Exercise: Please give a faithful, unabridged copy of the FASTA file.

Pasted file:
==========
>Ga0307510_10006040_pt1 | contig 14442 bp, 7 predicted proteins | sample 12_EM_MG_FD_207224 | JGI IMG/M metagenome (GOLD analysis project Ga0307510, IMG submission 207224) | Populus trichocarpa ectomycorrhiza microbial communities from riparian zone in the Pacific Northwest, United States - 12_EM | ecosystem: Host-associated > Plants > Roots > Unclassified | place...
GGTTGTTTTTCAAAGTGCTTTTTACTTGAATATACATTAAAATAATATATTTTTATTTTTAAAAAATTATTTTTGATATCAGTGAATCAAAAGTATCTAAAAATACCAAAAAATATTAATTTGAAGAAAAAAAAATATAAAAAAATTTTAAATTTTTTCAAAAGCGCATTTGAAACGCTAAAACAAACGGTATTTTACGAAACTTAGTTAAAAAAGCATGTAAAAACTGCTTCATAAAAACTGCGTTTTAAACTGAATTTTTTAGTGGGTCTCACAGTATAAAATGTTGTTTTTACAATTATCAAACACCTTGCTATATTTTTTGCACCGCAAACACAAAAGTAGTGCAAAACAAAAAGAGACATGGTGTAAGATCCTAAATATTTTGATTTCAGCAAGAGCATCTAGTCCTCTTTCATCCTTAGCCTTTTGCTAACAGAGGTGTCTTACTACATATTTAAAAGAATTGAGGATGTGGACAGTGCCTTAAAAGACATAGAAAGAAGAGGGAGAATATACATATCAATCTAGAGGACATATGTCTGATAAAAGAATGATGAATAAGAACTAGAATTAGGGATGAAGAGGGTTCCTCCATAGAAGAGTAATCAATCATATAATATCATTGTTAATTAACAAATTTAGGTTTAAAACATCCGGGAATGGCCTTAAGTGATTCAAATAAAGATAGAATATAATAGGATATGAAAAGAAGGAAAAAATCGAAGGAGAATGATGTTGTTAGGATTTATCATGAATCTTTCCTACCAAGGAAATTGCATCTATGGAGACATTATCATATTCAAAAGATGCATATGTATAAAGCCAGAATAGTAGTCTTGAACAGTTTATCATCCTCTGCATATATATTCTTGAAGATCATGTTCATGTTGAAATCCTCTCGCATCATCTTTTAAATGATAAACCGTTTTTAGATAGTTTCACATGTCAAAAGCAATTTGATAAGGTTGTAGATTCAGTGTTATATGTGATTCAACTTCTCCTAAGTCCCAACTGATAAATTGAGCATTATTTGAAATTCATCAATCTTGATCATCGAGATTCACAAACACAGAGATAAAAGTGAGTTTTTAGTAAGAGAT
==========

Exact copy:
>Ga0307510_10006040_pt1 | contig 14442 bp, 7 predicted proteins | sample 12_EM_MG_FD_207224 | JGI IMG/M metagenome (GOLD analysis project Ga0307510, IMG submission 207224) | Populus trichocarpa ectomycorrhiza microbial communities from riparian zone in the Pacific Northwest, United States - 12_EM | ecosystem: Host-associated > Plants > Roots > Unclassified | place...
GGTTGTTTTTCAAAGTGCTTTTTACTTGAATATACATTAAAATAATATATTTTTATTTTTAAAAAATTATTTTTGATATCAGTGAATCAAAAGTATCTAAAAATACCAAAAAATATTAATTTGAAGAAAAAAAAATATAAAAAAATTTTAAATTTTTTCAAAAGCGCATTTGAAACGCTAAAACAAACGGTATTTTACGAAACTTAGTTAAAAAAGCATGTAAAAACTGCTTCATAAAAACTGCGTTTTAAACTGAATTTTTTAGTGGGTCTCACAGTATAAAATGTTGTTTTTACAATTATCAAACACCTTGCTATATTTTTTGCACCGCAAACACAAAAGTAGTGCAAAACAAAAAGAGACATGGTGTAAGATCCTAAATATTTTGATTTCAGCAAGAGCATCTAGTCCTCTTTCATCCTTAGCCTTTTGCTAACAGAGGTGTCTTACTACATATTTAAAAGAATTGAGGATGTGGACAGTGCCTTAAAAGACATAGAAAGAAGAGGGAGAATATACATATCAATCTAGAGGACATATGTCTGATAAAAGAATGATGAATAAGAACTAGAATTAGGGATGAAGAGGGTTCCTCCATAGAAGAGTAATCAATCATATAATATCATTGTTAATTAACAAATTTAGGTTTAAAACATCCGGGAATGGCCTTAAGTGATTCAAATAAAGATAGAATATAATAGGATATGAAAAGAAGGAAAAAATCGAAGGAGAATGATGTTGTTAGGATTTATCATGAATCTTTCCTACCAAGGAAATTGCATCTATGGAGACATTATCATATTCAAAAGATGCATATGTATAAAGCCAGAATAGTAGTCTTGAACAGTTTATCATCCTCTGCATATATATTCTTGAAGATCATGTTCATGTTGAAATCCTCTCGCATCATCTTTTAAATGATAAACCGTTTTTAGATAGTTTCACATGTCAAAAGCAATTTGATAAGGTTGTAGATTCAGTGTTATATGTGATTCAACTTCTCCTAAGTCCCAACTGATAAATTGAGCATTATTTGAAATTCATCAATCTTGATCATCGAGATTCACAAACACAGAGATAAAAGTGAGTTTTTAGTAAGAGAT